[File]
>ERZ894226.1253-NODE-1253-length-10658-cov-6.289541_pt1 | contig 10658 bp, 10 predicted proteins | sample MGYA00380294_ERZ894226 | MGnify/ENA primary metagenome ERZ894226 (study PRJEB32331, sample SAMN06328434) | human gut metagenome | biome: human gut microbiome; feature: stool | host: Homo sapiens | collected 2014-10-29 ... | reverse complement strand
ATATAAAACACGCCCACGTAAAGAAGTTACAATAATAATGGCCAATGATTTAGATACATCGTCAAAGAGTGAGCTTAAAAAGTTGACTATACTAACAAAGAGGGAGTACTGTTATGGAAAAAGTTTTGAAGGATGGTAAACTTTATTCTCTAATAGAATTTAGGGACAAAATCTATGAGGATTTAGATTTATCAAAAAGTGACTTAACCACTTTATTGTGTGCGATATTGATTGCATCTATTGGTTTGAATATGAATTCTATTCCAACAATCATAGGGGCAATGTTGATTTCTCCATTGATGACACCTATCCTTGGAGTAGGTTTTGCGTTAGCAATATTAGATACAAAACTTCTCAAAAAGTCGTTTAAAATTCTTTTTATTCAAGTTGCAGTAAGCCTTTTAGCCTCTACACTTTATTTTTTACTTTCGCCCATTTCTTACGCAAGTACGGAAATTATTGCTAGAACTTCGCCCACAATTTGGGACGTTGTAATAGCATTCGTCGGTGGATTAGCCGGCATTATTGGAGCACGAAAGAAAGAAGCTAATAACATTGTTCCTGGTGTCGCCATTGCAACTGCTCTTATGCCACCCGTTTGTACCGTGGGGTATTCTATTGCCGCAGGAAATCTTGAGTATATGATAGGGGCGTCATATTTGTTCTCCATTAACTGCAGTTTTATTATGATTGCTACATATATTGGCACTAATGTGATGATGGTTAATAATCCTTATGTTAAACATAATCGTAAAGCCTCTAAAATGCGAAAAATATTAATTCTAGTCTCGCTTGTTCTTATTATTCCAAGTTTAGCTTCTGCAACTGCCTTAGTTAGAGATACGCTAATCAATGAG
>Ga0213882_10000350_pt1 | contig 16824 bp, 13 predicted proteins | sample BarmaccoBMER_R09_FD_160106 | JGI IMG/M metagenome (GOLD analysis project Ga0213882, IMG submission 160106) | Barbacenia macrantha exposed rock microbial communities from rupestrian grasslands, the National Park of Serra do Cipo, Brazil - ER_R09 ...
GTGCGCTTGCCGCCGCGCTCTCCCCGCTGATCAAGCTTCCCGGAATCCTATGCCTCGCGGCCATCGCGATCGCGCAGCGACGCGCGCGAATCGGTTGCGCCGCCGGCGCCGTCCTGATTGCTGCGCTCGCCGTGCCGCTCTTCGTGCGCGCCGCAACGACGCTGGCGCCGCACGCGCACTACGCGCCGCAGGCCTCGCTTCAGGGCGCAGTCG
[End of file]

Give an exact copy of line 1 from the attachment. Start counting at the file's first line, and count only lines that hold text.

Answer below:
>ERZ894226.1253-NODE-1253-length-10658-cov-6.289541_pt1 | contig 10658 bp, 10 predicted proteins | sample MGYA00380294_ERZ894226 | MGnify/ENA primary metagenome ERZ894226 (study PRJEB32331, sample SAMN06328434) | human gut metagenome | biome: human gut microbiome; feature: stool | host: Homo sapiens | collected 2014-10-29 ... | reverse complement strand